Ted Greenfield dramatises his own life with an endearing humour borne of a life of fulfilment at the heart of the British music scene as longtime music critic at The Guardian and subsequently as editor of the Penguin Guide to CDs. A trusted authority who, now into his eighties, continues to review regularly for The Gramophone, Greenfield forged friendships with many musicians who were the subject of his writing – from William Walton (“My great hero and a dear friend”), Michael Tippett, Benjamin Britten, Yehudi Menuhin and Mstislav Rostropovich to Leonard Bernstein (“The most charismatic man I ever knew”.). Ted Greenfield’s magnanimous optimistic temperament partly accounts for this, but it is further explained by his philosophy of criticism, which he outlines thus,“The first duty of a critic is to appreciate, to try to understand what the artist is trying to do and how far he has succeeded. You just have to try and sympathise.” As a critic, Ted Greenfield wrote to explore the intentions of the work he was reviewing, rather than sitting in judgement.
“I always wanted to write about records, but then I thought ‘I’ll never be able to keep myself,’ so I did Law at Cambridge where I wrote the Cambridge Union reports, and then when I went to the Appointments Board, they said, ‘Why not journalism?’ I think I’ve been very lucky, but equally I know you have to make your own luck to an extent. I try to look for the best side of things and to make things happen. I’ve written about a lot of people and they’ve become good friends. I’ve known many of the greats in music and politics over the years.”
When I asked Ted what music he listens to for recreation, he opened Who’s Who’s and showed me his entry which lists his recreations as “music and work,” and I understood that music is simply his life. Looking around, I realised that it is unquestionably a bachelor’s dwelling he inhabits, with few luxuries and comforts, and an atmosphere that is collegiate as much as it is domestic, displaying the charismatic disorder of books and papers you might expect in an undergraduate’s chambers overlooking an old quad.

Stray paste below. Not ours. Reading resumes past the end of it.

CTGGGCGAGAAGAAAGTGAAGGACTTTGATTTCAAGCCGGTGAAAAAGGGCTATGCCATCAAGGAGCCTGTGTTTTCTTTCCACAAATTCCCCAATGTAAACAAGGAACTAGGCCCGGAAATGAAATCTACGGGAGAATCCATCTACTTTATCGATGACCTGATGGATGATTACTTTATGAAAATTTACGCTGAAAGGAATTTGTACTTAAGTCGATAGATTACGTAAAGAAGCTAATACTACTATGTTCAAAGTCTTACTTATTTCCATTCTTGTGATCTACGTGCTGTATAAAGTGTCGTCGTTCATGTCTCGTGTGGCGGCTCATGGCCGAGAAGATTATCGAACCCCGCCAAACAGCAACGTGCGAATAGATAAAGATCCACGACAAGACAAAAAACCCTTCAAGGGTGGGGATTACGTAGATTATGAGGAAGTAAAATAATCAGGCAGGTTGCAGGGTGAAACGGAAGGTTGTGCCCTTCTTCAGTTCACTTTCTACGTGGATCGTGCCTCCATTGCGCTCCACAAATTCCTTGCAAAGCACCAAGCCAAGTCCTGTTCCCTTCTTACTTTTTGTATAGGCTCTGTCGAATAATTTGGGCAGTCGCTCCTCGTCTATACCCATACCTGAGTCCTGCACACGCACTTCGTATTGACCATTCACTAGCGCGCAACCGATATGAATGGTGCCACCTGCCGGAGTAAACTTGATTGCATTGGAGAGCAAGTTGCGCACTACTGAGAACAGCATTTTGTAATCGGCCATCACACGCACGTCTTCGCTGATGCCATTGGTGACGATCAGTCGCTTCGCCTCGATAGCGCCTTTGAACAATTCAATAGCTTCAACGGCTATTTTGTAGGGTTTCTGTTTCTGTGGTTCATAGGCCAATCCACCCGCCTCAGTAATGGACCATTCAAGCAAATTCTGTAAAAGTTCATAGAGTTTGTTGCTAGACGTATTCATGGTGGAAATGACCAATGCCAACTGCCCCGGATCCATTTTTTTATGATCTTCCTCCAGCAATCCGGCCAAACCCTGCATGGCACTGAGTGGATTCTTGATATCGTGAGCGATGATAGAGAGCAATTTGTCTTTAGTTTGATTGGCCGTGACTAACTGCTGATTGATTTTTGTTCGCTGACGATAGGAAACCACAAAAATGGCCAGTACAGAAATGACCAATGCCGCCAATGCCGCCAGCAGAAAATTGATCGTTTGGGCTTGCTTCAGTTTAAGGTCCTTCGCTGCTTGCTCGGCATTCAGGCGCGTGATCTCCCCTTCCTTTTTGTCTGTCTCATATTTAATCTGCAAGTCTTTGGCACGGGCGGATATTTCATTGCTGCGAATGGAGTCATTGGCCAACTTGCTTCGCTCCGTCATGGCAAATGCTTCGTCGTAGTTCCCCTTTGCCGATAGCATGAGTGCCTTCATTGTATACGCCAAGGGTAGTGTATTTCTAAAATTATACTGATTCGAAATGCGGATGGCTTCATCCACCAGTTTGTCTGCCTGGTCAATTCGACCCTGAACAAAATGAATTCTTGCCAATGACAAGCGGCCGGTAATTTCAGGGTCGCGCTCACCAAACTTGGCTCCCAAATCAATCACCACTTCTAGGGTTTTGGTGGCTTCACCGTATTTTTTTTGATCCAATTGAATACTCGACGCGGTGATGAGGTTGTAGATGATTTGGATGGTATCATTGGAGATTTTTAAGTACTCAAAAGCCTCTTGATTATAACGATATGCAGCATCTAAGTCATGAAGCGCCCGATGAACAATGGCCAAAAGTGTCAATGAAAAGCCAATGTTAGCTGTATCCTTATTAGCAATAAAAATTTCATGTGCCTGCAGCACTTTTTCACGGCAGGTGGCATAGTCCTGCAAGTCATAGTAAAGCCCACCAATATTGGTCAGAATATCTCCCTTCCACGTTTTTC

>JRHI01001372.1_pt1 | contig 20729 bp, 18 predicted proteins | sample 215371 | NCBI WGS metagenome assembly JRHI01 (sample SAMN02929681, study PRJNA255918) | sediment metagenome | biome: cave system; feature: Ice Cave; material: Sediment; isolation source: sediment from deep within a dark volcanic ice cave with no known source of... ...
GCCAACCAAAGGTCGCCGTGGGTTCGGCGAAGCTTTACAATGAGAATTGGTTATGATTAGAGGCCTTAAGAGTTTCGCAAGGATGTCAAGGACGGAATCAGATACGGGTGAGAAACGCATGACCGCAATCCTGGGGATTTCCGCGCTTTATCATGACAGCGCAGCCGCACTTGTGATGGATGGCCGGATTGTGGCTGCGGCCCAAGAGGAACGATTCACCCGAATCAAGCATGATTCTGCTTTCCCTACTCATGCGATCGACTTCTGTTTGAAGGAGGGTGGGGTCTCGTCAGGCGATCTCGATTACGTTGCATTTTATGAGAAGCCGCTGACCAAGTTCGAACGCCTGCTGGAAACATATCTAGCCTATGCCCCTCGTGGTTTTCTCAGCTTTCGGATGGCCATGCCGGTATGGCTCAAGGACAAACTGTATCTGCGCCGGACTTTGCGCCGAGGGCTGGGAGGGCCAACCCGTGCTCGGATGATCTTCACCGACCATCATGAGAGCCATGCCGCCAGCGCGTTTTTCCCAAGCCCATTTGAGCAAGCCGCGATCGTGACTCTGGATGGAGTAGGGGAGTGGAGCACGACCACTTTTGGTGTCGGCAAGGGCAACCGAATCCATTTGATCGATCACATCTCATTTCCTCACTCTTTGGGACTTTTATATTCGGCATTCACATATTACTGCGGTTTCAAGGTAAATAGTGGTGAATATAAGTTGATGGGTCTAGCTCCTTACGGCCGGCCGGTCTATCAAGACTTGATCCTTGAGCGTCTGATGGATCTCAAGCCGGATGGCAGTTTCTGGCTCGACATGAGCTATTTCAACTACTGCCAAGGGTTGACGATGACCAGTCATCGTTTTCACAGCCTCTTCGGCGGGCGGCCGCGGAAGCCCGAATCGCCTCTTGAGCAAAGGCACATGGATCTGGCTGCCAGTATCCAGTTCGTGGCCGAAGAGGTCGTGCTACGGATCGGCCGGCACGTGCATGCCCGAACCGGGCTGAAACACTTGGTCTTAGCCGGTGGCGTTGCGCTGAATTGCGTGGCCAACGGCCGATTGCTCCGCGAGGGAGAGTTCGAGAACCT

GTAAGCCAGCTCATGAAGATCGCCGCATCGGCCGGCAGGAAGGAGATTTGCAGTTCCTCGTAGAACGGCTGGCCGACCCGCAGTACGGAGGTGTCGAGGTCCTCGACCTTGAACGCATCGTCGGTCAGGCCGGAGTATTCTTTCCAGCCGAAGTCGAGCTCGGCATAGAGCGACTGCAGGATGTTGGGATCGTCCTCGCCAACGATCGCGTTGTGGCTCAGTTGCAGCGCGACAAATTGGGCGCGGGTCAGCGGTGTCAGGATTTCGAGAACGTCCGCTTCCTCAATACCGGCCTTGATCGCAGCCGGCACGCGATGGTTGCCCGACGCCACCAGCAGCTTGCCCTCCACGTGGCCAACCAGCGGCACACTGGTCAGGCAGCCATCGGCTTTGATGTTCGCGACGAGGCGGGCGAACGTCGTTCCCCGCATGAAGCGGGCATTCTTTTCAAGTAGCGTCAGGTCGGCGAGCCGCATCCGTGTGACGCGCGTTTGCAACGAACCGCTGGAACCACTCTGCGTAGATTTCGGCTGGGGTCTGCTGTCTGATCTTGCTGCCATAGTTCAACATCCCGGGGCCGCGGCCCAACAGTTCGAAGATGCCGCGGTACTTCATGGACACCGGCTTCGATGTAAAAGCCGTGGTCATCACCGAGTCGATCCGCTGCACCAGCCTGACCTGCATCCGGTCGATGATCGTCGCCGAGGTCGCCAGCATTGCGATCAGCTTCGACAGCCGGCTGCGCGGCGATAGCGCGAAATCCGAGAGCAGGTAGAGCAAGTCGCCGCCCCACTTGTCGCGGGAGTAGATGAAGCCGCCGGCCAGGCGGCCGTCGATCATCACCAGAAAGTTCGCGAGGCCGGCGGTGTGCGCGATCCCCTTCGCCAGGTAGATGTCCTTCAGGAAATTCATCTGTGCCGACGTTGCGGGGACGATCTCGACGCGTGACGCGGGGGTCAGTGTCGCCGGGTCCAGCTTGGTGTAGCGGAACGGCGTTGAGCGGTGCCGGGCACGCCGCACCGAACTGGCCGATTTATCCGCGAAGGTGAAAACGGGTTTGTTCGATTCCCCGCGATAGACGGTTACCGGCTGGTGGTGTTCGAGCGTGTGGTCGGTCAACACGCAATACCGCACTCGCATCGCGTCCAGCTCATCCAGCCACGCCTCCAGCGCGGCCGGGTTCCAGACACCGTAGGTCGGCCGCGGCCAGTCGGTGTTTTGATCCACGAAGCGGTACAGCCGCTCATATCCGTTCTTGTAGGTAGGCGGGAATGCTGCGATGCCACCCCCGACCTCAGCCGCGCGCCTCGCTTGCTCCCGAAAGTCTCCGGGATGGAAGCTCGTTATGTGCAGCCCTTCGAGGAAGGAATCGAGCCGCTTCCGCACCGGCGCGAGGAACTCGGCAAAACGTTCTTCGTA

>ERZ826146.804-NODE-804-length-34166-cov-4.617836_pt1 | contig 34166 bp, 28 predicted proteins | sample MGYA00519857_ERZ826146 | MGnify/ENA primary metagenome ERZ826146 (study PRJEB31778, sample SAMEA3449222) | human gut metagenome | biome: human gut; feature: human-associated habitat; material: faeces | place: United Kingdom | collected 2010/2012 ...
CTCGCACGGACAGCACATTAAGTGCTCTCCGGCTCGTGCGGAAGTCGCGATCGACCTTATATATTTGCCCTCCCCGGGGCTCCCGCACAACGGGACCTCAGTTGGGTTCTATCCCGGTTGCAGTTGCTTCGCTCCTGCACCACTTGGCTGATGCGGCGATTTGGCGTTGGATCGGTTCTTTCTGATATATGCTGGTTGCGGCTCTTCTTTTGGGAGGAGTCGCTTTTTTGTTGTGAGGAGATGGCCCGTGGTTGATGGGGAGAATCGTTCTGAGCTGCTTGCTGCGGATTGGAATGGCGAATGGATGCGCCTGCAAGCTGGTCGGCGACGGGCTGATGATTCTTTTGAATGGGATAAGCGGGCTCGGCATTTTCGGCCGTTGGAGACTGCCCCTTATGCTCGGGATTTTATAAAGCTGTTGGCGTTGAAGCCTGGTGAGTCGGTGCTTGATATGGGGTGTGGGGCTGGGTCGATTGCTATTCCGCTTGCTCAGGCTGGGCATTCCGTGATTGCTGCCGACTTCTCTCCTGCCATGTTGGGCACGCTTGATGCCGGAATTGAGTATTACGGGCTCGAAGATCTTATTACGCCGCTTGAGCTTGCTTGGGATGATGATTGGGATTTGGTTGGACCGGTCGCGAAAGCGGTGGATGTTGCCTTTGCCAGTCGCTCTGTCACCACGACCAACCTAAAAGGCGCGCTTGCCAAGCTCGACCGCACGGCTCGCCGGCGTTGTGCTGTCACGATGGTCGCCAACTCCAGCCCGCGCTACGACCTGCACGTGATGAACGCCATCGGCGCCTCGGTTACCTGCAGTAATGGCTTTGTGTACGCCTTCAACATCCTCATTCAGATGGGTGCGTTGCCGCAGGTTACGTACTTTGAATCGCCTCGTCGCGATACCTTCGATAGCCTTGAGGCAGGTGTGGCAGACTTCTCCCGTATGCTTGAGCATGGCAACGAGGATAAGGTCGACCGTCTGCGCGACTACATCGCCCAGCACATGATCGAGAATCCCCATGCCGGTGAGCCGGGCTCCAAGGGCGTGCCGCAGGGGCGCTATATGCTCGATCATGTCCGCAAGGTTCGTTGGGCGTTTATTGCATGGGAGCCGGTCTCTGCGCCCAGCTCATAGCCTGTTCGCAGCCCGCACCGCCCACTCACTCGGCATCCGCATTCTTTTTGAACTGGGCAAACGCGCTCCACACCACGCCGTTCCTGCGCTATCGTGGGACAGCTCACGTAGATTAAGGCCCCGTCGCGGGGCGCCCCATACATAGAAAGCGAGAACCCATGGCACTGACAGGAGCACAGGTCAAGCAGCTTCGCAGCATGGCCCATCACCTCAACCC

Indeed many of Ted’s Cambridge contemporaries remained lifelong friends including ex-Chancellor of the Exchequer Geoffrey Howe (“When he came to my party here, before all the buildings were put up, we were able to look across and see St Pauls”), ex-Archbishop of Canterbury Robert Runcie ( “When I first visited him at Lambeth Palace, his wife had him doing the washing up”) and ex-Prime Minister Edward Heath with whom he shared a love of music. “Ted became a dear friend, especially when Margaret Thatcher took over and he famously was in the big sulk – he was a frequent visitor to Spitalfields in those days. I realised how vulnerable he was. Although he was entirely incapable of expressing human emotions, whenever he saw me he was plainly delighted. It was very amusing to tease him and have him tease me back.”
In spite of his immense knowledge and his friendships with all these establishment types, Ted is refreshingly lacking in pomposity and even a little subversive, wearing britches and nicely polished riding boots when he has no intention of going riding or even leaving the house. Drinking spirits in the morning is a rare experience for me but I recognised at once it was a habit I could get accustomed to – What could be more civilised than to sit in an old house in Spitalfields sipping vodka with lemon and listening to classical CDs? This is the life of Edward Greenfield.
You can read excerpts from Edward Greenfield’s memoires at www.edwardgreenfield.co.uk
Photographs copyright © Lucinda Douglas-Menzies